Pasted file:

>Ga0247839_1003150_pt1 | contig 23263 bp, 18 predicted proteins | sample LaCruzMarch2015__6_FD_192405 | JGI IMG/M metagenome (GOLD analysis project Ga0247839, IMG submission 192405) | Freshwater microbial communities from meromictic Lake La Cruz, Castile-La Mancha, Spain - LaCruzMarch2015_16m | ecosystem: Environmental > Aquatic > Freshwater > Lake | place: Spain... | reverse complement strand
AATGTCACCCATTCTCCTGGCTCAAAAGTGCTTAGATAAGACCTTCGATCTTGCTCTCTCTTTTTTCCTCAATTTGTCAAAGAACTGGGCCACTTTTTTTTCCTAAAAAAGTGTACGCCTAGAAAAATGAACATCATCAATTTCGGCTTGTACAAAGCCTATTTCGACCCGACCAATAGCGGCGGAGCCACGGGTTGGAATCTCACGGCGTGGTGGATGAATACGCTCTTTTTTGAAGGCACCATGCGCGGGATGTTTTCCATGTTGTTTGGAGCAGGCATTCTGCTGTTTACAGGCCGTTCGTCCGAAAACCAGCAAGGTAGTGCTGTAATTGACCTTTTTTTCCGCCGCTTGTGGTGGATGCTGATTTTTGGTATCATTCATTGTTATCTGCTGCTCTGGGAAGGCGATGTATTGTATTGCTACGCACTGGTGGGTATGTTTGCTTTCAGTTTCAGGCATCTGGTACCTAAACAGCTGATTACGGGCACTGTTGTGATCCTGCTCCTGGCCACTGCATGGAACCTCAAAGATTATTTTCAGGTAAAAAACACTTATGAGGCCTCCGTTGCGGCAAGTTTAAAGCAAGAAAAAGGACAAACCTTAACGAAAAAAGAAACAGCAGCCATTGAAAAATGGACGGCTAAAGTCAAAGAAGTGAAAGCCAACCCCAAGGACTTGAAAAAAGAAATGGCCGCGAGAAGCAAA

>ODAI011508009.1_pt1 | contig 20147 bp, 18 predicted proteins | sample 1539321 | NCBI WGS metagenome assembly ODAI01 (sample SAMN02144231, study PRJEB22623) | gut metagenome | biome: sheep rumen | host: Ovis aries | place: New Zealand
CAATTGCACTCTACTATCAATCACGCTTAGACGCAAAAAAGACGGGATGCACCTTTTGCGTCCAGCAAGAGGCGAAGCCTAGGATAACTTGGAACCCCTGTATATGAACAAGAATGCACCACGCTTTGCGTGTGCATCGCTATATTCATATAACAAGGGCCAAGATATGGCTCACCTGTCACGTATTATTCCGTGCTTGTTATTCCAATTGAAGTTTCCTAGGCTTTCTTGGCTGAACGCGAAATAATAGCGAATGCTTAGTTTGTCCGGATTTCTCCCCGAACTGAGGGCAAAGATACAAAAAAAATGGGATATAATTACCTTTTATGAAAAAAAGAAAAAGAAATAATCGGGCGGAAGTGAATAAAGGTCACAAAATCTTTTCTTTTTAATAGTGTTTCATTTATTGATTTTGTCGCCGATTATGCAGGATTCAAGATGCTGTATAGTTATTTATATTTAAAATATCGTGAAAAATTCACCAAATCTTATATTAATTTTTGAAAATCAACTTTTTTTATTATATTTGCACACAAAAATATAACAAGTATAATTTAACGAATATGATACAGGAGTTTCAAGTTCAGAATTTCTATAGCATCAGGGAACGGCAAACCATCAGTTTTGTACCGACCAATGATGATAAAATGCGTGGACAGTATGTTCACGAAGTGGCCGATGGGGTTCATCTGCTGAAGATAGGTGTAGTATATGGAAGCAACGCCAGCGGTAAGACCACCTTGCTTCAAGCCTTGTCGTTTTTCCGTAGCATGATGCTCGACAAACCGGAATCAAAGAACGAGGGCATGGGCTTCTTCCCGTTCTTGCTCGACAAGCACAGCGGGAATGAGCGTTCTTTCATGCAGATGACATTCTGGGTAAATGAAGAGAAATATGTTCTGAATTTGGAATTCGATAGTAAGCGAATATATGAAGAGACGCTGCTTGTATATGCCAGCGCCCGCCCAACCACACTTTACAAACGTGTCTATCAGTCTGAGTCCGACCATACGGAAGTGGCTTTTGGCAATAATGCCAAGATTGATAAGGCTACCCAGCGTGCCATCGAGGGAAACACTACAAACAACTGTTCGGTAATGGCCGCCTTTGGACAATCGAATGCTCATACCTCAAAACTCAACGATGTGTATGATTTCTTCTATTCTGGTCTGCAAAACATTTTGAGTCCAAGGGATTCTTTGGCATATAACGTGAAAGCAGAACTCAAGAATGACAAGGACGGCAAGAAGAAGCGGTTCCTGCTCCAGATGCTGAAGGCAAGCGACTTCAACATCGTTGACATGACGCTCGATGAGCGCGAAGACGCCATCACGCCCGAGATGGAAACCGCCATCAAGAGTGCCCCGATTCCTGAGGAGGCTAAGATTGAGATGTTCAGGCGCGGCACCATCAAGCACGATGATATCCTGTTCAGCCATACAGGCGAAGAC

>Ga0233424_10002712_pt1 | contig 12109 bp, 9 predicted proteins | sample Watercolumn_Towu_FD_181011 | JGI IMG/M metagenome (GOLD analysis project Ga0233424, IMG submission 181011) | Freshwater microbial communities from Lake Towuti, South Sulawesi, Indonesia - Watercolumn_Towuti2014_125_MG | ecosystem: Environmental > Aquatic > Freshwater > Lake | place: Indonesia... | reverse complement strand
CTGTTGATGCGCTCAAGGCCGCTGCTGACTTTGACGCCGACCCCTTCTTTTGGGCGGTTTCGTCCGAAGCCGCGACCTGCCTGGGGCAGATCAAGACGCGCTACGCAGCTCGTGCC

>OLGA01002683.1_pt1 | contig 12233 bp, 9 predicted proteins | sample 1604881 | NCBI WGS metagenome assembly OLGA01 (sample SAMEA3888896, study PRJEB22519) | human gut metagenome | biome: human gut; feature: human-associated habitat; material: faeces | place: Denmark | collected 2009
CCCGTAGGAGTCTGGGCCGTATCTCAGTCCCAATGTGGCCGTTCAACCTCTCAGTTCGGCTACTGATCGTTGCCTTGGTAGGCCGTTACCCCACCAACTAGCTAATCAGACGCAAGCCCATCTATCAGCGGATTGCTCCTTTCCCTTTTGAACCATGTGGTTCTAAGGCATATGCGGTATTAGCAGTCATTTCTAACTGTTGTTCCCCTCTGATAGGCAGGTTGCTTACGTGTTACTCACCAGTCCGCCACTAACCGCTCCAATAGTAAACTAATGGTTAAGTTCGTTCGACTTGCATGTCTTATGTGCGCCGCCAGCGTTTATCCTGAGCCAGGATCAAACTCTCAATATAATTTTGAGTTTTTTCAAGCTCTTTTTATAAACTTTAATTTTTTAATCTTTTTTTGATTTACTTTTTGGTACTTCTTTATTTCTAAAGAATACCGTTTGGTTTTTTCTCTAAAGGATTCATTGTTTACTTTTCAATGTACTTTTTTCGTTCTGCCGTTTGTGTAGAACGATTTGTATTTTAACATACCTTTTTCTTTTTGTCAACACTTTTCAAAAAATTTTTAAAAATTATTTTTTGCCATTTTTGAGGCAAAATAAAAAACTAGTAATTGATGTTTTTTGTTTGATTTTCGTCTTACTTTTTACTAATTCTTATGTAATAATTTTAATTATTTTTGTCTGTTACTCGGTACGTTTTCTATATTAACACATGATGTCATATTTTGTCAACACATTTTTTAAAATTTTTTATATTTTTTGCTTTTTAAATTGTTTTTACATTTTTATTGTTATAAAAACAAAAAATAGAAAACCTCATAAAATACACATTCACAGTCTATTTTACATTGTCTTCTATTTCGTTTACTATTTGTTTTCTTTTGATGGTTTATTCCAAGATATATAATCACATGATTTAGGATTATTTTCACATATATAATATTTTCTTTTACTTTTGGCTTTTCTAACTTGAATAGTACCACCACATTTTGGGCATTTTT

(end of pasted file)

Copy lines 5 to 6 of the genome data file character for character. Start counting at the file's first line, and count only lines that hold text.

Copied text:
>Ga0233424_10002712_pt1 | contig 12109 bp, 9 predicted proteins | sample Watercolumn_Towu_FD_181011 | JGI IMG/M metagenome (GOLD analysis project Ga0233424, IMG submission 181011) | Freshwater microbial communities from Lake Towuti, South Sulawesi, Indonesia - Watercolumn_Towuti2014_125_MG | ecosystem: Environmental > Aquatic > Freshwater > Lake | place: Indonesia... | reverse complement strand
CTGTTGATGCGCTCAAGGCCGCTGCTGACTTTGACGCCGACCCCTTCTTTTGGGCGGTTTCGTCCGAAGCCGCGACCTGCCTGGGGCAGATCAAGACGCGCTACGCAGCTCGTGCC